Atlanta Compromise

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What came to be known as the Atlanta Compromise stemmed from a speech given by Booker T. Washington, president of the Tuskegee Institute, to the Cotton States and International Exposition in Atlanta, Georgia, on September 18, 1895.[1][2][3] It was first supported[4] and later opposed by W. E. B. Du Bois[5] and other African-American leaders.[citation needed]

In the speech, also known as the Atlanta Exposition Speech, Washington promoted vocational education, industrial occupations, and the learning of other practical trades that would give African Americans opportunities for economic advancement and wealth creation rather than other more intellectual pursuits such as higher education.[2][3][6][7][dubious ] At least for the present, Washington proposed, Blacks would not focus their demands on equality or integration, and Northern whites should fund black educational charities.[8][9]

Social impact[edit]

Georgia historical marker at Piedmont Park that mentions the compromise.

Essential elements of the compromise articulated in Washington's speech were that—at least for the present—blacks would not ask for the right to vote, they would not retaliate against racist behavior, they would tolerate segregation and discrimination, and that they should receive free basic education, particularly vocational or industrial training (for instance as teachers or nurses).[6][7]

After the turn of the 20th century, other black leaders, most notably W. E. B. Du Bois and William Monroe Trotter – a group Du Bois would call "The Talented Tenth"  – took issue with the Compromise, instead believing that African-Americans should engage in a struggle for civil rights. W. E. B. Du Bois coined the term "Atlanta Compromise" to denote Booker's earlier proposal. The term "accommodationism" is also used to denote the essence of the Atlanta compromise.[by whom?]

William Archer noted that race relations in the United States became more hostile in the decade following the Atlanta compromise, possibly because acceptance of blacks in the South required that each "knew his place",[10] which was undermined by Washington's program of seeking education and uplift without first seeking acknowledgment of equality.[10] Archer referred to the Atlanta Massacre of 1906 as "a grimly ironic comment on Mr. Washington's speech."[10] Du Bois believed that the Massacre was a consequence of the Atlanta Compromise.[11]

After Washington's death in 1915, supporters of the Atlanta Compromise gradually shifted their support to civil rights activism, until the Civil Rights Movement commenced in the 1950s.[citation needed]

See also[edit]

Footnotes[edit]

  1. ^ (Lewis 2009, pp. 180–181)
  2. ^ a b (Croce 2001, pp. 1–3)
  3. ^ a b Encyclopædia Britannica, "Atlanta Compromise"; United States History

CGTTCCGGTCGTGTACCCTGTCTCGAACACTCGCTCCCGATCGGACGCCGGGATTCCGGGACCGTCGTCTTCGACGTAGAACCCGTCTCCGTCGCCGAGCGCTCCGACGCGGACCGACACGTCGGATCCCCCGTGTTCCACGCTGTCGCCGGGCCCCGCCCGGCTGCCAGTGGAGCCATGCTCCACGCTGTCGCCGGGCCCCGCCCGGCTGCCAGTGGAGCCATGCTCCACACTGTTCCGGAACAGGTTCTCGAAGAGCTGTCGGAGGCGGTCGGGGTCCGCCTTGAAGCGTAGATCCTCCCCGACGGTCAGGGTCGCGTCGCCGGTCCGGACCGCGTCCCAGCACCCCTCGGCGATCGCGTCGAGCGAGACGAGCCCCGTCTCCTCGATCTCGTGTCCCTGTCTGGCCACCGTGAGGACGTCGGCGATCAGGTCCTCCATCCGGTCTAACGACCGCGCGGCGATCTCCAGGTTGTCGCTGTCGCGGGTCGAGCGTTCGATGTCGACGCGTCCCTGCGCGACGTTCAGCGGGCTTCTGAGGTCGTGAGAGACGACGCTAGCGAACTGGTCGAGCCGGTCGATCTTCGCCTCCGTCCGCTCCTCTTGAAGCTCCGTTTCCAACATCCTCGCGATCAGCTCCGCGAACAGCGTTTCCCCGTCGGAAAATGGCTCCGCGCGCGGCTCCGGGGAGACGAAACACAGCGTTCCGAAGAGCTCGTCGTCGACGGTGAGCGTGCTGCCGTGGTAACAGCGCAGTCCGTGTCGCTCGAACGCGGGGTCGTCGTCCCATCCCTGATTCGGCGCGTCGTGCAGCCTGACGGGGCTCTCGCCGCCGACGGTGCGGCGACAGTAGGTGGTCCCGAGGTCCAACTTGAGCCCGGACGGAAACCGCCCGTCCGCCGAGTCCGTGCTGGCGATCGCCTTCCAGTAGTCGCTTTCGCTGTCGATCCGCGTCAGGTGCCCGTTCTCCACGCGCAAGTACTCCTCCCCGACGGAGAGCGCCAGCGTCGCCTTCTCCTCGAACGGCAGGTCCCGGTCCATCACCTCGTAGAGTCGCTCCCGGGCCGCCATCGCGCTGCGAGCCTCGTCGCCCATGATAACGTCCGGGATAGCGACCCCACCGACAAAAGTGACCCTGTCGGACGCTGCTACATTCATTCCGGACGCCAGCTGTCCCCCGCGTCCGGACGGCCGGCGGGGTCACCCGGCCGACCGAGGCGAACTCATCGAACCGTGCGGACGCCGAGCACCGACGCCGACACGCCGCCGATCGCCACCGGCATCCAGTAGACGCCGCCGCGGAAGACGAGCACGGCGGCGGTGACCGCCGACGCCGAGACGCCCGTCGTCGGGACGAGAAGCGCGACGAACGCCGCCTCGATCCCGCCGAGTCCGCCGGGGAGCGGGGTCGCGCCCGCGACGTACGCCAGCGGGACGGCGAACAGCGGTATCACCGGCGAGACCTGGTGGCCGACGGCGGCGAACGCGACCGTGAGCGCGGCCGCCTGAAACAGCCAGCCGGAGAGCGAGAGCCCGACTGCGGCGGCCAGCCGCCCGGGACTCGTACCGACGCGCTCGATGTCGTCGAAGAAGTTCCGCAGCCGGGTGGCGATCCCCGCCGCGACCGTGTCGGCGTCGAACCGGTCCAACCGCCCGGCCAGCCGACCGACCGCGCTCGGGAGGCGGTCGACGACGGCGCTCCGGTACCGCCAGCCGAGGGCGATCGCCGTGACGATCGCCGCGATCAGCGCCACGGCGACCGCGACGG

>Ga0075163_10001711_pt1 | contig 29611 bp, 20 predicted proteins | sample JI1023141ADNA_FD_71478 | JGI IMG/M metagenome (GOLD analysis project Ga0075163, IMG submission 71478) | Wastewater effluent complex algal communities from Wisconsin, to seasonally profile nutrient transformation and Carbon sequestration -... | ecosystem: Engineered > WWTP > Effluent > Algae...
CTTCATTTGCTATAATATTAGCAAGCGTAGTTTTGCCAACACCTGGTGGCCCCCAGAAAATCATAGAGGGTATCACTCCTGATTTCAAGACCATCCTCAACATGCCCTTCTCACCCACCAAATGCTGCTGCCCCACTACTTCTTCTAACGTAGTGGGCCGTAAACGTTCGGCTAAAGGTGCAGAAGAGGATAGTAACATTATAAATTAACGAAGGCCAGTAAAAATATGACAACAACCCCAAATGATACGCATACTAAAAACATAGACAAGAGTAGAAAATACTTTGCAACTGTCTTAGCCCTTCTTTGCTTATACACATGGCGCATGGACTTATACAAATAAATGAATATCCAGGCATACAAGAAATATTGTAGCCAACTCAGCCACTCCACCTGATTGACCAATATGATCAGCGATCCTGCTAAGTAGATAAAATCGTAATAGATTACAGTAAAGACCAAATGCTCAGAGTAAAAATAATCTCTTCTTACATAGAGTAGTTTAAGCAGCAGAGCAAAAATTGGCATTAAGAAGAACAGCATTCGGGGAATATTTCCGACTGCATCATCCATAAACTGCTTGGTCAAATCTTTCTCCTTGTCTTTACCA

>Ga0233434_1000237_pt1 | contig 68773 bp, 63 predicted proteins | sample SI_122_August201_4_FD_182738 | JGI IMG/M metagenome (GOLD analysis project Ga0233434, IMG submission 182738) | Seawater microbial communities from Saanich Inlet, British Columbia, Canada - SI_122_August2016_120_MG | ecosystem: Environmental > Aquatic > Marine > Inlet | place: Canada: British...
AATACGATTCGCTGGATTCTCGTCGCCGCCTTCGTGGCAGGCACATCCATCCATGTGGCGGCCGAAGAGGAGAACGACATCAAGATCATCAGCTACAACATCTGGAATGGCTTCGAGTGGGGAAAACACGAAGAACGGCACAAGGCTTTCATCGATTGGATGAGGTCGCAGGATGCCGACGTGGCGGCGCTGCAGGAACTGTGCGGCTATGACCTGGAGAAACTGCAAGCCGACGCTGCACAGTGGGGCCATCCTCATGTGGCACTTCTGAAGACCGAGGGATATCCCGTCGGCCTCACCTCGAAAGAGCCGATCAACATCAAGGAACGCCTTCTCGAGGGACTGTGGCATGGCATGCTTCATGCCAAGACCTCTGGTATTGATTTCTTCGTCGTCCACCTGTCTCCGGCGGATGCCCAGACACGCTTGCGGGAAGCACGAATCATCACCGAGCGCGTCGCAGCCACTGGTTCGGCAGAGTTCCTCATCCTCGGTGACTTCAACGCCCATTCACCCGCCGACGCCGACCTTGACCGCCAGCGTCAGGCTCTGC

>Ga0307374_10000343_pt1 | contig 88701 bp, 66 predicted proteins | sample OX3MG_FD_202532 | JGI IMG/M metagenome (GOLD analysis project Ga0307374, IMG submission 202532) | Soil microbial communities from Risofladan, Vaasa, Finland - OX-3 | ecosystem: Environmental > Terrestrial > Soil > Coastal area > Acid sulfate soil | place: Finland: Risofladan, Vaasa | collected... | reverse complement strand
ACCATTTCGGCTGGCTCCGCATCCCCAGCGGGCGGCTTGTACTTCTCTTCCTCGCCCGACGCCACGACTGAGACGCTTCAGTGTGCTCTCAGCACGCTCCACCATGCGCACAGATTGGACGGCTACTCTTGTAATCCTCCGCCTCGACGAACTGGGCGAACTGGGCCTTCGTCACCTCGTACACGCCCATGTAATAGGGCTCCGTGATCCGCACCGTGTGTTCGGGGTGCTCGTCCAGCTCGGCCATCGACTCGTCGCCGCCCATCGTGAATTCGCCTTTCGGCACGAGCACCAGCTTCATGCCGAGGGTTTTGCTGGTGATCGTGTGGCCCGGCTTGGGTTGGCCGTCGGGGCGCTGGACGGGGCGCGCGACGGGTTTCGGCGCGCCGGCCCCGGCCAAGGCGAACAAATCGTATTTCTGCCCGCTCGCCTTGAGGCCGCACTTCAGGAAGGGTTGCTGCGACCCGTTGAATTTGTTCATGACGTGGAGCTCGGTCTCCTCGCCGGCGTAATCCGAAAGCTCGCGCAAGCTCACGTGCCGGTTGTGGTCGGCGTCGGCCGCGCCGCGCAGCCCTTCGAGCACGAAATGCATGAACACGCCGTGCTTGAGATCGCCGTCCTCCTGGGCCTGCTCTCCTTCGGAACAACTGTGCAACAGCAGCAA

4. ^ Harlan, Louis R. (1972), Booker T. Washington: The Making of a Black Leader, 1856–1901, New York: Oxford University Press, p. 225, Let me heartily congratulate you upon your phenomenal success at Atlanta – it was a word fitly spoken.
  5. ^ Du Bois, W.E.B. (January 1996). "III. Of Mr. Booker T. Washington and Others". The Souls of Black Folk. Project Gutenberg. Retrieved October 4, 2021.
  6. ^ a b (Lewis 2009, pp. 180–181))
  7. ^ a b (Croce 2001, pp. 1–3)
  8. ^ (Lewis 2009, pp. 180–181)
  9. ^ (Croce 2001, pp. 1–3)
  10. ^ a b c Archer, William, ed. (1910). "Four Possibilities: II. The Atlanta Compromise". Through Afro-America: an English reading of the race problem. New York: E. P. Dutton & Co. p. 209. hdl:2027/uc1.31175010654476. OCLC 867981446. At best, indeed, the Southern kindliness of feeling towards the individual Negro subsisted only so long as he 'knew his place' and kept it; and the very process of education and elevation on which Mr. Washington relies renders the Negro ever less willing to keep the place the Southern white man assigned him. In the North, too, while the dislike of the individual has greatly increased, the theoretic fondness for the race has very perceptibly cooled. Altogether, the tendency of events since 1895 has not been at all in the direction of the Atlanta Compromise. The Atlanta riot of eleven years later was a grimly ironic comment on Mr. Washington's speech.
  11. ^ (Croce 2001, p. 178)

References[edit]

  • Croce, Paul (2001). W. E. B. Du Bois: An Encyclopedia. Greenwood Publishing Group. ISBN 978-0-313-29665-9.
  • Harlan, Louis R. (1986), Booker T. Washington: The Wizard of Tuskegee, 1901-1915, Oxford University Press, pp. 71–120.
  • Harlan, Louis R. (2006), "A Black Leader in the Age of Jim Crow", in The Racial Politics of Booker T. Washington, Donald Cunnigen, Rutledge M. Dennis, Myrtle Gonza Glascoe (eds), Emerald Group Publishing, p. 26.
  • Lewis, David (2009). W.E.B. Du Bois: A Biography 1868-1963. Holt Paperbacks. ISBN 978-0805088052.
  • Logan, Rayford Whittingham, The Betrayal of the Negro, from Rutherford B. Hayes to Woodrow Wilson, Da Capo Press, 1997, pp. 275–313.

External links[edit]

  • Transcript of Booker T. Washington's Atlanta Exposition Address (1895).
  • Transcript of Booker T. Washington's Atlanta Exposition Address (1895), including a response by W. E. B. Du Bois.
  • The Rise and Fall of Jim Crow, a PBS documentary regarding Washington in 1895.